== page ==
Has anyone else noticed the rise of rosé drinking in the UK compared to a few years ago? It’s always been a summer drink pour moi and my girlfriends and just one male friend who was brought up in France and has been drinking rosés for over 35 years. This was back in the day when the Provençal rosés were just quaffing wine for German tourists and he used to go for the Estandon and Bandol rosés as they were more refined. He remembers his father used to refill his 5 litre bottle from the local cooperative!
Now that one male friend is not alone and has reported that he no longer gets anymore stick from his friends when he brings it back to the UK. He was never concerned as to whether it was “manly” or not, because in the South of France it was simply the norm, but obviously in the UK, it’s taken a while to catch on. He is now proud to call himself “Mr Rosé” and notes that he’s never been able to drink white wine as they did not suit him – whereas he has no such problem with rosés – maybe he’s onto something!
In France, huge investment was put into the machinery (rumour has it it all started with Mafia money laundering) and a few vineyards started producing outstanding rosés that were delicate, elegant, pale and fruity but dry, which was in stark contrast to the acidic or sickly sweet blushes that could be blends of red and white grapes. The wine makers went to school and the new generation are now much more professional. Quickly, other vineyards followed suit and the Provençal rosés have become even more refined and even more elegant. Some vineyards in France have become slightly less worried about producing such pale rosés – some produce organic rosés with a slightly darker and more orangey hue – just as delicate, but perhaps with a little more fruit.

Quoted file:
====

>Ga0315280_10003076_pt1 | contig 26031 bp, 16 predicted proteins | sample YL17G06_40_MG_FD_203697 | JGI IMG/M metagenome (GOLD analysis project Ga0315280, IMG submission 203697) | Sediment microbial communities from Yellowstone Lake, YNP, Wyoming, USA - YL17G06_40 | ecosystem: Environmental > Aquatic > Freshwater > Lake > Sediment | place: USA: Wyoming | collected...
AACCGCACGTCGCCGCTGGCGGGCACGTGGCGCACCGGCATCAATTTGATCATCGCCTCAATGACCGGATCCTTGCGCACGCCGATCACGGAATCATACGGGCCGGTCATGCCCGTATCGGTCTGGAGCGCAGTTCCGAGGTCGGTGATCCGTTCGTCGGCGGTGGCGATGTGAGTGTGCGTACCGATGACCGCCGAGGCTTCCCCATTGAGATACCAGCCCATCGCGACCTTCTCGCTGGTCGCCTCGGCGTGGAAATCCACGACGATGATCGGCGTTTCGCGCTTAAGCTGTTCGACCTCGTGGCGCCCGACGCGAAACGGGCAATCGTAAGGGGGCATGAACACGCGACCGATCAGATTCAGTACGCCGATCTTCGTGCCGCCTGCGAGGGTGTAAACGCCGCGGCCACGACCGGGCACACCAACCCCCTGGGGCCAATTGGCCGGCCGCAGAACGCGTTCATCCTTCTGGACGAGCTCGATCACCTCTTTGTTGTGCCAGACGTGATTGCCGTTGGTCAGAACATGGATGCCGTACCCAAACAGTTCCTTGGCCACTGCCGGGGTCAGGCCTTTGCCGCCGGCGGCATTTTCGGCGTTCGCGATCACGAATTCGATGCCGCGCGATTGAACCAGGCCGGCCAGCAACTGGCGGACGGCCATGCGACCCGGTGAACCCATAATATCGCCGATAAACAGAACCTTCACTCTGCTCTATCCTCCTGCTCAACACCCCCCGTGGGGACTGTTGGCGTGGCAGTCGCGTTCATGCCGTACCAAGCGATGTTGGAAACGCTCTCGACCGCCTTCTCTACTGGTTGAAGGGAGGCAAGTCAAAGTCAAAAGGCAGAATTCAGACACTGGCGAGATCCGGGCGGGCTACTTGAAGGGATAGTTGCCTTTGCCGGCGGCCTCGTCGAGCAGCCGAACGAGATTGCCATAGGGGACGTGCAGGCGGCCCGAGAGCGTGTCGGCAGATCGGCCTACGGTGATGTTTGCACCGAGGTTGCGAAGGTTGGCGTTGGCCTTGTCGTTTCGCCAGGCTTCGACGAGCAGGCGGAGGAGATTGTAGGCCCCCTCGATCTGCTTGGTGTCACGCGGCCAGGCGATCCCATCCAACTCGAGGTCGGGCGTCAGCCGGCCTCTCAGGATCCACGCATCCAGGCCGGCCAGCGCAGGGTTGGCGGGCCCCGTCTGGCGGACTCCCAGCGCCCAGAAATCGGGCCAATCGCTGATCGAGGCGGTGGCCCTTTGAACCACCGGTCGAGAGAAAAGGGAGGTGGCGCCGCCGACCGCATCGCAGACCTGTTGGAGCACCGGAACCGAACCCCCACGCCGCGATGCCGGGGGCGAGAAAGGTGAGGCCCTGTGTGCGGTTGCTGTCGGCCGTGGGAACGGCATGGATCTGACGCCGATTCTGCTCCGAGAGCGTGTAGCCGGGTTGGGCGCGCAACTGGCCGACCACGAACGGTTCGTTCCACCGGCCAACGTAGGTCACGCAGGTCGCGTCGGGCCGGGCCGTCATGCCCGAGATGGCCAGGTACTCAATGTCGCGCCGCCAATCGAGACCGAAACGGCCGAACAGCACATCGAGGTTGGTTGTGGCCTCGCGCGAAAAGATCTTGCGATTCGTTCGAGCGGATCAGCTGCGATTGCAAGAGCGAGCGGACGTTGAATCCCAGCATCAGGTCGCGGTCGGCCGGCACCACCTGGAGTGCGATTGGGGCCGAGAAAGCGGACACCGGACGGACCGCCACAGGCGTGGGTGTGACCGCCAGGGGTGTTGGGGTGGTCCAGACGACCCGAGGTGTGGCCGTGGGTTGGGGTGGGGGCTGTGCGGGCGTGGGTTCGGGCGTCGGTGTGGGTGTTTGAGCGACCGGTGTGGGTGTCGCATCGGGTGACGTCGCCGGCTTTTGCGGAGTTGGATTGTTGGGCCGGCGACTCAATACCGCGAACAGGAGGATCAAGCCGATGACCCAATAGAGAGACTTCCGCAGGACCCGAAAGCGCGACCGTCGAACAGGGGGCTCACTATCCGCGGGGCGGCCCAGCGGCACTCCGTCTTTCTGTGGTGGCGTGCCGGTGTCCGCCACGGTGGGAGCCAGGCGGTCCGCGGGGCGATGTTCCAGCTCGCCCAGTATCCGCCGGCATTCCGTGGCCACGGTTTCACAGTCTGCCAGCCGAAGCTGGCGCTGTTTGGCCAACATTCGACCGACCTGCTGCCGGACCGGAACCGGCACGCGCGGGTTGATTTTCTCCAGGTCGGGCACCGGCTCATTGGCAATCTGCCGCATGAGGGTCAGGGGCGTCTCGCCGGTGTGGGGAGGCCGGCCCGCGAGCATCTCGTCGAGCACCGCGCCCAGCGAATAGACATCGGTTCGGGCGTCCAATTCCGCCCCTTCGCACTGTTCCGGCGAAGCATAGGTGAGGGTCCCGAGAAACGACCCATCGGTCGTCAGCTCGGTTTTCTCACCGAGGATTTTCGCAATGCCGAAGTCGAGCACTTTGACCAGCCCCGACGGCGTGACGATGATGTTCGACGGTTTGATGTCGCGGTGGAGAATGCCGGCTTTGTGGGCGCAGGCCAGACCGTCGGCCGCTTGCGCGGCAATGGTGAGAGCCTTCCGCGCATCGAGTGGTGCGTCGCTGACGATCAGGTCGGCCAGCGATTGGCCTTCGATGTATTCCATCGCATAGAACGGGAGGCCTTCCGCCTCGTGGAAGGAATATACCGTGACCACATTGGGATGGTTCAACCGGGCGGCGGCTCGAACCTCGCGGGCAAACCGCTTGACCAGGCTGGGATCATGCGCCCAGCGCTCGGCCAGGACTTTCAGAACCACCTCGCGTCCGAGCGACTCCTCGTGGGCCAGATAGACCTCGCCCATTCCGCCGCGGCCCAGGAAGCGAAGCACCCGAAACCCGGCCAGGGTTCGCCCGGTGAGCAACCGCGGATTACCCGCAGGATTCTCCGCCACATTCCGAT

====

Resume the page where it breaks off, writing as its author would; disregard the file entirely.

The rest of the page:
You can still get the ‘old’ style rosés at amazingly low prices, but now he would expect to pay above £11 a bottle for anything nearing respectability. If buying from the French vineyards directly, this equates to prices from €8. “Actually (and maybe slightly amateurishly)” he advises, “you should take the price to some extent as an indicator of quality.” That certainly applies to my two favourite rosés Minuty and Whispering Angel – both are not cheap to say the least.
It seems that others areas in France have taken note and the Coteaux Varois, Lubéron, Coteaux d’Aix and Costieres de Nimes, and Le Langudeoc are trying to mimic the Provençal rosés. Personally he does not think they will quite get there as they simply do not have the same terroir.
Pink fizz is always seen as the ultimate luxury as it offers that extra touch of decadence as Rob Buckhaven says in this blog post about The Rise of Rosé – but I’m excited that he’s talking about the sparkling rosé my friends are producing at Rathfinny and I can’t wait for their launch in a few weeks time! They are most definitely onto something big I suspect….